The Brandon Act: Troops could get mental health help without alerting superiors under new bill

The proposed law is named for Petty Officer 3rd Class Brandon Caserta.

Abbie Bennett
June 25, 2020 - 5:08 pm
Petty Officer 3rd Class Brandon Caserta

Courtesy of the Caserta family

For years, Teri and Patrick Caserta walked the halls of Congress urging lifesaving change. They didn't want what happened to their son to happen to anyone else if it could be helped. 

Petty Officer 3rd Class Brandon Caserta was 17 when he joined the Navy, a friendly, caring and determined young man set on becoming a SEAL. But he was badly injured during training, and wasn't given the opportunity to continue, his parents said. His shipmates berated and belittled him, saying he wasn't "SEAL worthy" and pushing him to "tap out," his parents said. 

Forced into a rating he never wanted and serving under a supervisor his parents characterized as "toxic" and "sadistic," the then-21-year-old aircrew aviation electrician's mate striker, endured bullying and harassment. But he felt alone, trapped. His parents said he tried to push through and they were working on helping him. They said commanders knew about his abusive supervisor. 

But then, on June 25, 2018, Caserta died by suicide. 

He left notes for friends and family, then walked out on the flight line at Naval Station Norfolk toward a MH-60S helicopter, turning and burning on the tarmac.

His parents said he yelled at the plane captain over the noise, saying, "I'm sorry for what you are about to see," before running into the spinning tail rotor blades of the helicopter. No one tried to stop him, no one tried to administer first aid, his parents said. They accused the Navy of failing him. Caserta's case was first reported by Patricia Kime for Military.com.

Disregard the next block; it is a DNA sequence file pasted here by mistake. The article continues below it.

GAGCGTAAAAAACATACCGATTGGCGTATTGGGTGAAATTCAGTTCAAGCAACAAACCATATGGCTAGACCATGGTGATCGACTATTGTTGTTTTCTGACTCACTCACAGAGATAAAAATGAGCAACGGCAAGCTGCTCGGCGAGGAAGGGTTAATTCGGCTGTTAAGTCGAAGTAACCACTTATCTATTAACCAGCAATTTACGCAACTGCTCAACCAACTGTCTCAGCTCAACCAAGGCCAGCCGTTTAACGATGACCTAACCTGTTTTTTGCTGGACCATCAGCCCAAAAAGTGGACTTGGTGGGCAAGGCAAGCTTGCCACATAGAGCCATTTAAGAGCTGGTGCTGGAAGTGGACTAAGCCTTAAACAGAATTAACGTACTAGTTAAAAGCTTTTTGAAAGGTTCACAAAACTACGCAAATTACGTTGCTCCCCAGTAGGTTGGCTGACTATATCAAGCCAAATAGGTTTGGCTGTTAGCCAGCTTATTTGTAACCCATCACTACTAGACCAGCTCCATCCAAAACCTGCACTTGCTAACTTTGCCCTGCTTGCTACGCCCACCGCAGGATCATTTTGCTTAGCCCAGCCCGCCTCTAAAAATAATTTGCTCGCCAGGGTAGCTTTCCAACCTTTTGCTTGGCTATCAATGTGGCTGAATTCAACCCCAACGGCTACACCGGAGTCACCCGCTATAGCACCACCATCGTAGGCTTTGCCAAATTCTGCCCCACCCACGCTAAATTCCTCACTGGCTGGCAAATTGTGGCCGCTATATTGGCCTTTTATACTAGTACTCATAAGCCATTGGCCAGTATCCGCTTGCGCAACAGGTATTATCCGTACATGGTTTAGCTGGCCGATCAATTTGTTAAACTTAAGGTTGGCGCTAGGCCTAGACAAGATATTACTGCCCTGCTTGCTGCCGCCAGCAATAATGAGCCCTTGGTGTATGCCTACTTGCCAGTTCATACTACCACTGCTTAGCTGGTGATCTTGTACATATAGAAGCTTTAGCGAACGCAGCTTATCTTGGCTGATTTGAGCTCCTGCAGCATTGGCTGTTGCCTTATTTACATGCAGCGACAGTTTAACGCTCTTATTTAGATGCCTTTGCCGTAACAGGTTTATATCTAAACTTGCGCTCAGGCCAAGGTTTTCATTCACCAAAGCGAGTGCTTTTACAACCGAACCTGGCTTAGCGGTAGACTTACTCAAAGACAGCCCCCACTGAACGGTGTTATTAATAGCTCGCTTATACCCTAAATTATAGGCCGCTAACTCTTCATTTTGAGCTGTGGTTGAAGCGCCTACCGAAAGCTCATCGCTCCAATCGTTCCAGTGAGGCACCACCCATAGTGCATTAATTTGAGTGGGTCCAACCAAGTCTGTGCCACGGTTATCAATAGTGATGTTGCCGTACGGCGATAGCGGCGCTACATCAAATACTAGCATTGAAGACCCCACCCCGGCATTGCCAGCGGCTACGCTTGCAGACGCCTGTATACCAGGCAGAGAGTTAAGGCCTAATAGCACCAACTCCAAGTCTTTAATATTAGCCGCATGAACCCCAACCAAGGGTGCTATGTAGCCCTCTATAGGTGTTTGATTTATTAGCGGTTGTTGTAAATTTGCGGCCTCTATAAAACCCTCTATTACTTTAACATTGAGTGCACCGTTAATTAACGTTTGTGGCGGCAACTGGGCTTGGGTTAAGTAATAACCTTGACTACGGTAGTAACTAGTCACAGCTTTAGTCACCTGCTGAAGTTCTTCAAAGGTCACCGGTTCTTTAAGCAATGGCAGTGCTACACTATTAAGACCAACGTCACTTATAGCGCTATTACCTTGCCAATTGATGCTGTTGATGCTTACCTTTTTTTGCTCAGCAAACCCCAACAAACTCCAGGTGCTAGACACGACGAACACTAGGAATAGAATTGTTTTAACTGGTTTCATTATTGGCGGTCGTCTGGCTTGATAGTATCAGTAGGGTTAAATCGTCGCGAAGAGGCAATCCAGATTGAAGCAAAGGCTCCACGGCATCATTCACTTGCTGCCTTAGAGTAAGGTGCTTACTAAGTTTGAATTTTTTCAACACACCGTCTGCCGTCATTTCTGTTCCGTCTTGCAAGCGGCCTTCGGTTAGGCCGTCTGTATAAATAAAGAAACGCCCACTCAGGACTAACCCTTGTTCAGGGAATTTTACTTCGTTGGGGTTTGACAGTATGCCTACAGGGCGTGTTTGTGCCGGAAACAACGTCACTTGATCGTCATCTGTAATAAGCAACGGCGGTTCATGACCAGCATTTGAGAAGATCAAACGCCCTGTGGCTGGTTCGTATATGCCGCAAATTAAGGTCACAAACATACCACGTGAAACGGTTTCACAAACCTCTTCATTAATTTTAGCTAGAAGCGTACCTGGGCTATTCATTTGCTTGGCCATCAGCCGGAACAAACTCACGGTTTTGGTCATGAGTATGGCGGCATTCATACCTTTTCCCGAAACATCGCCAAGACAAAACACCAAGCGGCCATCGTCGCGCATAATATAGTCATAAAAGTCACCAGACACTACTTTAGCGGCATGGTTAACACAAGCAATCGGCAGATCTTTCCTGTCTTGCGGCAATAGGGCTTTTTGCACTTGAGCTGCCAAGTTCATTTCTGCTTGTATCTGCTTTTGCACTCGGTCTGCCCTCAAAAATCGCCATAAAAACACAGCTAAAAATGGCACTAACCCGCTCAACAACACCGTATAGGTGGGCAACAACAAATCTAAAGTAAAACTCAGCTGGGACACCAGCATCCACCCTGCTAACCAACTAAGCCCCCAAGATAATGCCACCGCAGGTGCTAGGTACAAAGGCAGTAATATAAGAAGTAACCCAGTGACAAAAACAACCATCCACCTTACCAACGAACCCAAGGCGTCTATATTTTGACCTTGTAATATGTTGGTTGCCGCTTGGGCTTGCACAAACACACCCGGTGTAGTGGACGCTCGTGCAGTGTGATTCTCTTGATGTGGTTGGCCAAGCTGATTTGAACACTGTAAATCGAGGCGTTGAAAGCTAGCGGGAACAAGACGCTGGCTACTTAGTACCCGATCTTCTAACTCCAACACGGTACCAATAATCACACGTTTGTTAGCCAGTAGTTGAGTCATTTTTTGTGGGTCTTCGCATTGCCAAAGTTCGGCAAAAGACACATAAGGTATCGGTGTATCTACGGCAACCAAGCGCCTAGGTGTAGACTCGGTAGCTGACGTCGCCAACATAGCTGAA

That year, Caserta was one of 68 active-duty sailors and 11 Naval reservists who died by suicide, reaching a new record high for the service branch. Across the military, 325 active-duty troops died by suicide that year.

Now two years later, it seems lawmakers are listening to Brandon's story, to his parents' pleading and are ready to take action. Rep. Seth Moulton, D-Mass., a Marine veteran, introduced the "Brandon Act" in the House aimed at ensuring service members can get help when they feel trapped in abusive commands. 

"It's something that should have been in place years ago," Teri Caserta, of Peoria, Ariz., told Connecting Vets. "What Brandon had to endure ... should not have been allowed. In today’s military, there is no room for this abuse or any other abuse that goes on in commands. It is time for it to stop in ALL branches and people need other avenues to get the help they need when they need it." 

The legislation would allow troops to receive confidential mental health help that would not require their commands' be notified, a similar procedure to restricted reporting for sexual assault survivors. 

"Brandon tragically lost his life because he wasn’t able to get support for his mental health — something we should provide every American, especially every American hero in uniform," Moulton said in a statement. "This bill will ensure our service members can get help and have no fear of retaliation for doing so, as it’s the right thing to do. Although we’ll never get Brandon back, his legacy will be the lives of many more great Americans he saves through this bill, and I’m proud of his parents who have fought so hard to tell his story and make this change.”

Under the proposal, service members could use a phrase like "Brandon Act" to signify that they need immediate, confidential help, a kind of "safe word" or phrase triggering a confidential mental health evaluation. 

But Caserta's parents' work is far from over, they said. They still want answers for the abuses they say led to their son's death, and they said so far there's been no accountability from the Navy or leadership they say is responsible. His supervisor is still serving and never received any punitive action.